By Tom Woodman
Some cultures have rituals in which individuals venture out into the wilderness to test their character and attain higher levels of being.
In the Adirondacks we have a version of this rite, but it’s not reserved for a special few. Anyone who ventures outdoors between Mother’s Day and Father’s Day takes part, whether they choose to or not, in the ritual test by black fly.
And though I walk the trails and paddle the waters with open mind and good intention, I fear I fall short. I think of myself as a peaceful soul who respects all life. But each year, during the black-fly test, a hostile, aggressive aspect of my nature is revealed. A blood lust.
I set out to peacefully persuade these creatures to move on and find another to devour. My hiking companion would be a suitable target.
But there’s no reasoning with black flies. And when that effort fails, I try to lay waste to them; swatting, smashing, crushing the creatures as they swarm around me, feasting behind my ears and crawling under my protective layers to bite where the moon don’t shine. Thinking back later from a peaceful, bug-free sanctuary, I’m troubled by how easily I sink to their level. But in the heat of battle, I’m positively medieval. I’d impale and display the little bug heads of my victims on miniature spikes if I had time.
I worry about what this slaughter is doing for my karma, but I take some comfort in knowing that this is not a unique failing. All around me, and down through the years, my fellow humans, and even animals, each in its own stage of enlightenment, have been made lunatic by black flies.
As with so many things, the newest generations have it easy. Great humanitarian researchers have developed new weapons and tactics. BTI, a natural bacterial larvicide, has done a lot to reduce the swarming hordes in areas where treatment is practical. For those seeking chemical answers, compounds like DEET and Permethrin seem marginally more effective than the sprays we used in my youth.
In spite of these scientific advances, I keep searching for the silver bullet, the philosopher’s stone.
As an example of how desperation can lead to innovation, I offer a tactic I developed in my youth but sadly found impractical. Noticing that when I swatted a black fly, his comrades tended to shy away from his carcass, I experimented with leaving the gory smear on my forearm. Sure enough, it repelled the next fly to zero in on me but unfortunately only by a matter of millimeters. For my strategy to work, I’d have to sport a virtual second skin of squashed flies. I have my limits. My research did have some benefit, though: I felt like I was doing something.
In talking with fellow combatants, I get the sense that feeling engaged is a key element in surviving the rite of the black fly. At the Adirondack Mountain Club’s aptly named Black Fly Affair this spring I met a hiker who had heard that mint-flavored mouthwash had anti-black fly properties. He had procured a small spray bottle, filled it with the mouthwash and misted the mint around his head. It worked! For a moment, anyway, he stoutly maintained that it had. But then he paused and said, “Well, at least it made me feel like I was doing something.”
If nothing else, it enhanced his backwoods aroma.
This is the opposite effect from a potion that seemed more popular back in the day: Old Woodsman Fly Dope. This commercial repellant wasn’t appreciably better at warding off flies than any other, but there could be no doubt that you were, indeed, doing something. Its penetrating odor (described by one writer as a combination of kerosene, creosote, pine tar, and moose urine) was so strong it brought the wearer to the verge of seeing visions and drew tears from other hikers encountered on the trail.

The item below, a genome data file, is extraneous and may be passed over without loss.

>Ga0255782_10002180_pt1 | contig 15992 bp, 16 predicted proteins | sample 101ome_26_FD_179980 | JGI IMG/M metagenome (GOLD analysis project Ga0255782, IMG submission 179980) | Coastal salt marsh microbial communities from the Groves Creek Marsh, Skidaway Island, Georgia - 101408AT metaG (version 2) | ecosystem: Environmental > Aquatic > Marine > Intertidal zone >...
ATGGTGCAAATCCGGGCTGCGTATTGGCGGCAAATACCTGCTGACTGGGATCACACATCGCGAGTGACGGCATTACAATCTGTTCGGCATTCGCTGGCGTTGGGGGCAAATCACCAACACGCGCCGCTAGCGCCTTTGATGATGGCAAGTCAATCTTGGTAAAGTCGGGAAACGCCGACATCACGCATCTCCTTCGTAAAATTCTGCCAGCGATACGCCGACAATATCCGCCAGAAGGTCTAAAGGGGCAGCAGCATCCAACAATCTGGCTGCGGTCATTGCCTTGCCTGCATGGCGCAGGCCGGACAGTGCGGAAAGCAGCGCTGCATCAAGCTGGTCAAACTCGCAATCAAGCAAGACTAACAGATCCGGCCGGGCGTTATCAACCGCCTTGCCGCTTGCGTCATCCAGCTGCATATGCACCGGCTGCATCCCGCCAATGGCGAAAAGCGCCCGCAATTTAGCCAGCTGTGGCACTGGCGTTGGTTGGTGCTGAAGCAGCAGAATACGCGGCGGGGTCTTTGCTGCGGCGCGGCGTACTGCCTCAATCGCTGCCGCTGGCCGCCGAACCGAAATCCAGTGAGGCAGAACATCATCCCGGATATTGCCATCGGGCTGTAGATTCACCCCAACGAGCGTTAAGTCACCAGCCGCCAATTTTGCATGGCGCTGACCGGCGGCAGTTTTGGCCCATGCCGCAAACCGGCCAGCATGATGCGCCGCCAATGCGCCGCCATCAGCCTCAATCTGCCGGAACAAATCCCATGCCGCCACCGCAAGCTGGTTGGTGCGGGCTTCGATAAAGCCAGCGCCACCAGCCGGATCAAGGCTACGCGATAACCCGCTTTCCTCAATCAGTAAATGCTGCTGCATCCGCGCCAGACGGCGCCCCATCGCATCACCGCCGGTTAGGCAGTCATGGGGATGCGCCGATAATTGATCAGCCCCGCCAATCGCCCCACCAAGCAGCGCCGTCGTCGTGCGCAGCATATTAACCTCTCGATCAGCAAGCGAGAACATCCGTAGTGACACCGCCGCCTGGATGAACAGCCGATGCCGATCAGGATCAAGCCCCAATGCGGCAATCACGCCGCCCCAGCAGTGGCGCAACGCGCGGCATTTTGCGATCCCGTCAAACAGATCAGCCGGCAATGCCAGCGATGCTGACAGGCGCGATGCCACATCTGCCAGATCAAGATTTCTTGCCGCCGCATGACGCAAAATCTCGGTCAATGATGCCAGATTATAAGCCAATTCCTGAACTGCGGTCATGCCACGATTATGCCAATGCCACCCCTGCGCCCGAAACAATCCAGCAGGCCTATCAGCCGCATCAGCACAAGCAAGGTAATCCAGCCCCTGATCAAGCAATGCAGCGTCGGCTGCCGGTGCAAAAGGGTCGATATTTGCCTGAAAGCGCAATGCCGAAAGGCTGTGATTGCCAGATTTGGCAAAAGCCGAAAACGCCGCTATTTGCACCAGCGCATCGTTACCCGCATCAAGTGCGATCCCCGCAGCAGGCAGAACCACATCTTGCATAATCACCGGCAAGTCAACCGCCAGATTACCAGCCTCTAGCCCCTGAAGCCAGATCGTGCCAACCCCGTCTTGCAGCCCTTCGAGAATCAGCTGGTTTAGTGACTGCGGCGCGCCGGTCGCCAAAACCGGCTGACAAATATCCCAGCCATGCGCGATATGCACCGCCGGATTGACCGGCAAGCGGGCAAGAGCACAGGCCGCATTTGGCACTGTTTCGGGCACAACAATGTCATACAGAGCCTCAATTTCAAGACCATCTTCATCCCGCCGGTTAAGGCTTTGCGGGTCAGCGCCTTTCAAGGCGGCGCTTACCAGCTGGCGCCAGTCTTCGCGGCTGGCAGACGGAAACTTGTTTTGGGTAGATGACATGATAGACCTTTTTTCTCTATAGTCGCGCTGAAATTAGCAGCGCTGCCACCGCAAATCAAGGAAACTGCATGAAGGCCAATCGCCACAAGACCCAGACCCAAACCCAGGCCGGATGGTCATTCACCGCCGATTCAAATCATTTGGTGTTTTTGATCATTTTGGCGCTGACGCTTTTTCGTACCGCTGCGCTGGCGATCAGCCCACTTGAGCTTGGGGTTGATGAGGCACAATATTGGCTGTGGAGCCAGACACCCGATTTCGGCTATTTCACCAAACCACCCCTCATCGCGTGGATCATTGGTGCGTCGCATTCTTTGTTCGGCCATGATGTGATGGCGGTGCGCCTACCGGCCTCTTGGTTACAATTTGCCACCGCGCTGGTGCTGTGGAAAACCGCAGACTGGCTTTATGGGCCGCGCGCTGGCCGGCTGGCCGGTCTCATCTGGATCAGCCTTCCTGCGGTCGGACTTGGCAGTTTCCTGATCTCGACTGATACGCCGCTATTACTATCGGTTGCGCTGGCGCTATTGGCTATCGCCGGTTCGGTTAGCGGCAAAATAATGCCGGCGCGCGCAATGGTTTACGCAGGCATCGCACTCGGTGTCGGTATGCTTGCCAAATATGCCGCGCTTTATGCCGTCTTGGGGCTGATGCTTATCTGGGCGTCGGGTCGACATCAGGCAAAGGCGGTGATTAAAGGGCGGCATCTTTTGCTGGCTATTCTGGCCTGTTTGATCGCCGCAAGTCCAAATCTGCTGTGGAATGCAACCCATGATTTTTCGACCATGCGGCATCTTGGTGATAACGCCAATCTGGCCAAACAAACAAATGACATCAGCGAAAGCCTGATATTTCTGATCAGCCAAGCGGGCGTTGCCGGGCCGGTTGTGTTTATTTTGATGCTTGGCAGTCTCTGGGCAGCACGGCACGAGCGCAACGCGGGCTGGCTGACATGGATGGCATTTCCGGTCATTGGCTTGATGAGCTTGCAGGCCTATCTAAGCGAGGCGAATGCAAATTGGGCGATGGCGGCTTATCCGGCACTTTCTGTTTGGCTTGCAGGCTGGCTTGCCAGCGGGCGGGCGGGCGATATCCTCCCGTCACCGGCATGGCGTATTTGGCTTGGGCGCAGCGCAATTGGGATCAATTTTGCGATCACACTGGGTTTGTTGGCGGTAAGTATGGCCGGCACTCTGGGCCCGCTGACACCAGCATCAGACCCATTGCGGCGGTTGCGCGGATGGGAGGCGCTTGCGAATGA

A search of the literature not only bears out the theory that at the very least we all want to feel like we’re doing something. It also reveals the common threads of lethal vindictiveness and strong odors.
A writer to Mother Earth News touts his method of wearing a hard hat smeared with oil in order to attract and kill the flies, which then form a coating on the hat that seems to play the same role that impaling them on a stake would. “Here are thousands of black flies that won’t be breeding,” it proclaims. The writer, a Maine resident, reports that he started by using baby oil, which worked, but that he eventually came to prefer chainsaw bar oil because it doesn’t drip on his shirt. He testifies to having thirty years of success.
Ernest Thompson Seton in his 1922 volume The Book of Woodcraft and Indian Lore shares a recipe for black-fly repellant that is one ounce pine tar, one ounce oil of pennyroyal, and three ounces Vaseline mixed cold in a mortar. If you’d like you can add 3 percent carbolic acid or some extra pine tar.
I confess to not knowing what pennyroyal is, but I’ve discovered that it apparently is well known among the alchemists that brew up black-fly dope. No less an authority than Boy’s Life refers to it. In the July 1929 issue, writer Edward J. Morrow speculated on ways that Robin Hood and his Merry Men might have dealt with black flies: “Maybe the Miller’s Son, Friar Tuck and Will Scarlet had some oil of pennyroyal and sprayed the leaves of greenwood trees every morning.”
It turns out that Pennyroyal is an herb in the mint family. My expert from the Black Fly Affair was working in a long tradition without knowing it.
I’ve been prepared to bring my new knowledge to bear against the black flies, but it turns out that the rain and flooding we experienced in the Adirondacks this spring has had an unexpected benefit. With all the standing water as breeding areas, the mosquitoes have been so fierce I almost don’t notice the black flies.